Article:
On Dec. 4, when we called on John “Jack” McDermott, who supervised the Watergate investigation as special agent in charge (SAC) of the FBI’s Washington Field Office, he was awaiting a scheduled visit from a Hollywood screenwriter.
The big question now is whether Hollywood will listen.
“Tom Hanks has already paid Mark Felt’s family for the rights to write the screenplay on ‘Deep Throat,’ and I can only surmise that they will only be willing to proceed with this if Hanks were planning on projecting Felt in a heroic manner. You don’t make too many films about the devil,” Mr. McDermott tells Inside the Beltway.
“Our aim is to see if we can inject some degree of perspective in this thing,” he says. “So I plan to accommodate them by making myself available for the sole purpose to get the proper slant on this thing — projected in a way consistent with accuracy. You try to save what you can — keep this from becoming historic revisionism.”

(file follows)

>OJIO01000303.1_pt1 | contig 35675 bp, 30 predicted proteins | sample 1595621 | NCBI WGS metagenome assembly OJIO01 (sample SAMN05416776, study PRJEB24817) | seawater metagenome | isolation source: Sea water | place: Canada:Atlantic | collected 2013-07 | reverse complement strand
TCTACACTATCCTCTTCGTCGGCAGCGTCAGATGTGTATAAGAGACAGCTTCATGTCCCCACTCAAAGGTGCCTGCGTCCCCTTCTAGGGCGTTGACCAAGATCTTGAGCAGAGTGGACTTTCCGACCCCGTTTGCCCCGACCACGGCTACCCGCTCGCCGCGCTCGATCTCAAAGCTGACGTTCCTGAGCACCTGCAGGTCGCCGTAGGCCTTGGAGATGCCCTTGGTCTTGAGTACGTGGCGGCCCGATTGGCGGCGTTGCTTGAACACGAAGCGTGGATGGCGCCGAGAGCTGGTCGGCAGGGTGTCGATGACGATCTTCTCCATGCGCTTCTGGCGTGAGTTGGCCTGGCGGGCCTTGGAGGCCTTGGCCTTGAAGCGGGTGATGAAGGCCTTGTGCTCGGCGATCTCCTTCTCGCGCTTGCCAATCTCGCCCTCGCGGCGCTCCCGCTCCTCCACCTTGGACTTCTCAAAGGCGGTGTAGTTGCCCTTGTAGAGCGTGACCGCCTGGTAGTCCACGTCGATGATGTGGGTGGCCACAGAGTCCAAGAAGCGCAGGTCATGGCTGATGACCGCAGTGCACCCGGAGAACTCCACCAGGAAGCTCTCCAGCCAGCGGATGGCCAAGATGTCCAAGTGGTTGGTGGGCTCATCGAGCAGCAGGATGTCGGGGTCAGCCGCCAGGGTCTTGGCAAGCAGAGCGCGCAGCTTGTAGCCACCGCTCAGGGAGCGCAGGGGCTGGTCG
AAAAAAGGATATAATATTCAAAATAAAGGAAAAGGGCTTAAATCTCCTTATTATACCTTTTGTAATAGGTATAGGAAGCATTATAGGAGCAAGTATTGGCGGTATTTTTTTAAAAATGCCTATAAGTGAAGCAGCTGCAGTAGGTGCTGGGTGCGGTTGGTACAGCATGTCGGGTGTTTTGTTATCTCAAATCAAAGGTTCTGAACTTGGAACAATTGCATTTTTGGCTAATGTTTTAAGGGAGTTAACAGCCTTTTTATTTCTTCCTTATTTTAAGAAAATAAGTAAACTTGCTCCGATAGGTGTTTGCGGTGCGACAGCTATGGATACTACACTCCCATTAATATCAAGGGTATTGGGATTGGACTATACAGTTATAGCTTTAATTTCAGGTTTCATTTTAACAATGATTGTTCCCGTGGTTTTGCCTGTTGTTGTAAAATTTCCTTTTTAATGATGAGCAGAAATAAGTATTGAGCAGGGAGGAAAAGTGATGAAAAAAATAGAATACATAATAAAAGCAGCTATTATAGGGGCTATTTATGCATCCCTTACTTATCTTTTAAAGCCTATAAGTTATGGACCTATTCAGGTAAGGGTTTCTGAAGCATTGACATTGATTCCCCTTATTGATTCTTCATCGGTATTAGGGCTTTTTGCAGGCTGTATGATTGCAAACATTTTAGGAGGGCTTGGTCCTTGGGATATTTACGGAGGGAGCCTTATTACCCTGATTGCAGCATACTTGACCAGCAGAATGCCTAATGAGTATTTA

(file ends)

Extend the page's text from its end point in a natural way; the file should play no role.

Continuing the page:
Mr. McDermott makes no secret of his disdain for former FBI Deputy Director W. Mark Felt, who after decades of secrecy has conceded to being “Deep Throat.” The retired SAC has charged that Mr. Felt’s repeated leaks to the press not only compromised the Watergate probe, but placed witnesses in jeopardy.
“[A]ll other arguments seeking to justify Felt’s actions are trash,” says Mr. McDermott, handing this column on Dec. 4 a three-page, unpublished summary he has written surrounding Mr. Felt’s secret role in Watergate.
“Felt was the bureau’s Benedict Arnold,” Mr. McDermott opines. “Having been entrusted with the highest levels of military command by [Gen. George] Washington and his staff, Arnold betrayed his oath, his country and his fellow citizen-soldiers to pursue his own ambitions. Felt did no less to the bureau and his fellow agents.
“Let’s not fool ourselves,” he says. “The bureau’s reputation for faithfulness and unselfish devotion to duty has been seriously diminished by this foul episode.”
Mr. McDermott acknowledges having “long admired most of Tom Hanks’ work product,” however, the retired SAC is concerned that the Hollywood actor and director is “sold” on a belief that “Deep Throat” is a champion of truth that otherwise would have been suppressed, rather than a cowardly bushwhacker, disloyal to his fellow agents and his oath of office.”
He concludes that “some have called Felt a hero; but heroes don’t lurk in the shadows for 33 years. [. . .] The man is without honor.”
Mr. McDermott retired in September 1979 as the FBI’s deputy associate director.